Deplorables Week continues on this pathetic blog as we flotsam and jetsam are sloshed and slammed between the shoals of Trudeauesque socialism and Trumpian cavalier capitalism. Here we have a government bent on redistributing wealth, and to the south a machine focused on creating it. In Canada taxes are about to rise. Again. In America, they’ll soon fall. They elected a billionaire business guy. We picked a teacher. With tats.
And judging by yesterday’s comment section slugfest, this land of crazed beavers and horny moose is growing as divided as the States. An astonishing number of people think all investors are greedy, deserve to be Hoovered and have the ethics of weasels. The 1%ers (and those aspiring to be) believe a top tax bracket of 54% is theft. So a 50% jump in capital gains tax is simply over the top.
Class warfare. Economic insurrection. Disdain and outrage. How can this end well?
Beats me. Trump may blow up, or send the Dow to 30,000. Canada may drift further left or end up with failed mutual-fund flogger Kevin O’Leary at the helm. Imagine. Another reality TV ego. Oy.
Well, we can’t change the government here at GreaterFool, but we can change your life a little. So if T2 dramatically raises the tax load on capital gains (we’ll know within the next three weeks) here are ten simple things you might want to consider in response (or anyway).
1 The first money to invest should go into your TFSA. The room has risen above $50,000, so this is finally a serious vehicle. Money inside grows free of all tax, forever, and can be used to provide taxless income in retirement which will not push you into a higher bracket nor cause the seniors’ pogey to be clawed back. Yes, it’s a capital gains tax-free zone. Besides, there’s no refund for making a contribution, so the bicycle-riding, metrosexual, lefty social justice detractors have nothing to say.
2 If Ottawa does make investing in a non-registered account more taxing, then up your exposure to RRSPs. Here invested money also grows entirely free of taxation, plus you receive a tax refund for contributing an amount as big as 18% of your annual income (to $25,370). Of course, by putting money in a plan you’re making it taxable again, so try to time withdrawals for points in your life when you income (and tax bracket) will be lower.
3 It shouldn’t need to be spelled out, but after yesterday’s comments everything requires crayons. Never put a GIC into your TFSA or RRSP, or hold cash there in a so-called ‘high-yield’ account. If you’re going to shelter assets from tax, invest in things with a high potential for growth, especially inside the TFSA. That means equity-based ETFs. And don’t forget to hold a hunk of your portfolio in US$. We all know where the loonie is headed.
4 If dear leader does target capital gains in the coming budget, don’t trigger any. After all, unrealized profits attract no tax whatsoever – which means you can hold on to growing assets, enjoy the advance, and pay nothing until this all blows over. That could be the autumn of 2019.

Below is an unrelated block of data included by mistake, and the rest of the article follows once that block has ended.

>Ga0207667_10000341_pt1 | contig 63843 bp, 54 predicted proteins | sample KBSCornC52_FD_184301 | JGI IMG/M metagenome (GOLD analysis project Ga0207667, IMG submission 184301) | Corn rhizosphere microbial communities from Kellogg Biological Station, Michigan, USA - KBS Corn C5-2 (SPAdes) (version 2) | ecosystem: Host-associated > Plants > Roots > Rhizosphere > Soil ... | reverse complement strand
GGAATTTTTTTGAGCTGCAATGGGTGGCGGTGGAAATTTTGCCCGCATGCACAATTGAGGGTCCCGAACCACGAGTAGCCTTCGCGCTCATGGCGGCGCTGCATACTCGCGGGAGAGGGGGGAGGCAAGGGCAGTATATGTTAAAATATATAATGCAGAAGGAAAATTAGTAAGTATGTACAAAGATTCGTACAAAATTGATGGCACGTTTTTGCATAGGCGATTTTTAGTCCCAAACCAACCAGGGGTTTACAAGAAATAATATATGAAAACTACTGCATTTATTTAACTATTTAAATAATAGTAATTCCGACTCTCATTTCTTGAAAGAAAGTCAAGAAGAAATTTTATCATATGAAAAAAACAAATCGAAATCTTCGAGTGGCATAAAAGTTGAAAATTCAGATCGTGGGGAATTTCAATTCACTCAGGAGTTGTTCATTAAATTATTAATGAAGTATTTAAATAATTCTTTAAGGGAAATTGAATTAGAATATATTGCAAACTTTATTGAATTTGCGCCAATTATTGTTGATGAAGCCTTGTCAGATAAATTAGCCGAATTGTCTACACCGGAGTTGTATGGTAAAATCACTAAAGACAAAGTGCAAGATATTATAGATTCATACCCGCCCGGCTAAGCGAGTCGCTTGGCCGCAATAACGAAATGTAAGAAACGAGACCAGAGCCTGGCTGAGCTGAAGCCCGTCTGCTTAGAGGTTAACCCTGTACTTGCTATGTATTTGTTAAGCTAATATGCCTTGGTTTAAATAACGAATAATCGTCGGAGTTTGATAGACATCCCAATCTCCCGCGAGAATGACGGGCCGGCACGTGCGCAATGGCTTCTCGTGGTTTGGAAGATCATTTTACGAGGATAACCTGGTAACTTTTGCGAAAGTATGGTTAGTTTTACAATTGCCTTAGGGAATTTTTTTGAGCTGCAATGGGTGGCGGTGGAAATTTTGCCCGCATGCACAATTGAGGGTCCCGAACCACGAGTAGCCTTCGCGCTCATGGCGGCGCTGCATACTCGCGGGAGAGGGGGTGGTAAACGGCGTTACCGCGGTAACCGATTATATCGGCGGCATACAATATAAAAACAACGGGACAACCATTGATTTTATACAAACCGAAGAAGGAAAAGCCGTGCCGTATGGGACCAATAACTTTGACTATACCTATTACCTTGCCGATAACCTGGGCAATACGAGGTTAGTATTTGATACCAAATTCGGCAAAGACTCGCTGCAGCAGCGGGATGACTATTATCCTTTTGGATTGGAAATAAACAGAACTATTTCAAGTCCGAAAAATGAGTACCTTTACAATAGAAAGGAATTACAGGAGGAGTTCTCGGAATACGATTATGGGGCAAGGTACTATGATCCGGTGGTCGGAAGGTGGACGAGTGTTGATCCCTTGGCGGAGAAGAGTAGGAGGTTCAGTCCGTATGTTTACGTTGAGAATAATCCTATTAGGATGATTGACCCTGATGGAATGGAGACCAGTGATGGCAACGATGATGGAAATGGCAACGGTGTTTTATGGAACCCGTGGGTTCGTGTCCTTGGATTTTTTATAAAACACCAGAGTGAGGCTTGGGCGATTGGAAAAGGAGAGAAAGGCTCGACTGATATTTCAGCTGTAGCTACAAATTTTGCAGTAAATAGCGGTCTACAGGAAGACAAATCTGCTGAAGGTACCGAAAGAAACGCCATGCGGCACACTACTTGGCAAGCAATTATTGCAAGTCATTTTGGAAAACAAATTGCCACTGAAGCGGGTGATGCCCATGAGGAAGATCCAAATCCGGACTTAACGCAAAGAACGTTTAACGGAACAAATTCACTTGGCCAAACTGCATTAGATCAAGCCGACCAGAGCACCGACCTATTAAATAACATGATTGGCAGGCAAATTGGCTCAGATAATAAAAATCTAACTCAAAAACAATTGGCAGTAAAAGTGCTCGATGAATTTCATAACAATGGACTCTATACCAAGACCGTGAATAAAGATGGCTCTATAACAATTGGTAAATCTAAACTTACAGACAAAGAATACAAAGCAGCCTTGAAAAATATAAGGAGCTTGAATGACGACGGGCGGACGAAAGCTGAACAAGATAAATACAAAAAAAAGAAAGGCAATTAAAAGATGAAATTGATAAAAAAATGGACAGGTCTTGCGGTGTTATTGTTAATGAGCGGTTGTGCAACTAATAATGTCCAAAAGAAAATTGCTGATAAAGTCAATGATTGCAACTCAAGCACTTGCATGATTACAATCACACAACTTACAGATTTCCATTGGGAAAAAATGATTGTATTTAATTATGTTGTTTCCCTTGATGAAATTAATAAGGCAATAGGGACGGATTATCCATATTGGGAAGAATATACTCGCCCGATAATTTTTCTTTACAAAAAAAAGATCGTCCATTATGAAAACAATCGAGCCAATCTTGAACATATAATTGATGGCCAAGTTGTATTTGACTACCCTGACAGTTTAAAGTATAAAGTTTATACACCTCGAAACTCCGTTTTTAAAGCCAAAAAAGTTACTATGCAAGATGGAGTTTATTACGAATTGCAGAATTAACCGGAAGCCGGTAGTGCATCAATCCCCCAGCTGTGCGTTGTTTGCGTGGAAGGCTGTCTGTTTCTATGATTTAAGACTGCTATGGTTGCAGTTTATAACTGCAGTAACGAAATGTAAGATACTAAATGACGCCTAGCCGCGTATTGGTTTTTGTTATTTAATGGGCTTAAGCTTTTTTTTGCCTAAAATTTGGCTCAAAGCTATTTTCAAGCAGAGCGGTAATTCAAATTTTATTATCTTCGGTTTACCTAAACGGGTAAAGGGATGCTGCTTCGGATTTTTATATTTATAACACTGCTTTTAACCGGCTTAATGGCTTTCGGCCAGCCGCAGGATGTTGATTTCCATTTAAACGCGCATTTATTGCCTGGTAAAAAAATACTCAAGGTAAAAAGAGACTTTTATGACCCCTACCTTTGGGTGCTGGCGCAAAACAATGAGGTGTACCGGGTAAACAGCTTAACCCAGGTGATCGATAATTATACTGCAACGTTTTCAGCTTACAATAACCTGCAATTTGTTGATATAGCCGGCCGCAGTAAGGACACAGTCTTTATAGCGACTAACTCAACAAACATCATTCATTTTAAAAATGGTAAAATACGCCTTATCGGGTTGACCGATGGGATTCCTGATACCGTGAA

5 Of course, capital gains are not the only way to make money. Dividends are cool, too. Thanks to the dividend tax credit, income received in this form is also taxed less than income from employment (but don’t tell the steerage section). Among my fav divvy-producing assets are preferred shares, currently kicking out a yield close to 5%. Sweet.
6 Hopefully you’ve heard that taxes on capital gains can be reduced or eliminated entirely by applying capital losses against them. If you still own those crap shares in that loser junior oil drilling outfit your BIL told you was a sure thing, sell them and use the loss to wipe out taxable profits on the better stuff. Try to overcome that human mistake of hanging on to junk until it rises enough to wipe out your initial dumb decision. Chances are it won’t. Sell. Tell her you made a genius move. It was all planned.
7 Capital gains taxes are based on marginal incomes. The more you make, the more you pay. So if you earn a modest amount, don’t sweat this stuff. Leave now and visit the plus-size Victoria’s Secret blog next door.
8 Remember, conversely, the more you earn the more that tax shelters will benefit you. For example, RRSP contribution room is based on your previous year’s income – so someone toiling in the 54% bracket can reduce their tax bill by a whopping $12,000 just for moving assets from a taxable account into a registered one. (Meanwhile the TFSA is completely egalitarian with everyone getting the same room, regardless of income. And which one did Trudeau target?)
9 Better yet, move those assets into a spousal RRSP with your less-taxed partner as the beneficiary and you’ll not only defer a mess of tax, but split income at the same time. You get the deduction from your taxable income, your squeeze gets the money and can eventually take it out at a highly-reduced rate. Also open a joint non-registered plan – and half the income can be attributed to the person who pays less, which will reduce the capital gains tax hit.
10 Finally, if you’re a typical Canadian, house-rich and liquidity-starved, consider borrowing against all that windfall equity to diversify. Home equity lines of credit are cheap, can equal 65% of your home’s value and if used to invest in a financial portfolio are tax-deductible. Make interest-only payments, and every dollar can be deducted from your taxable income while the assets you bought gain value over time. Revenge.
We will never surrender.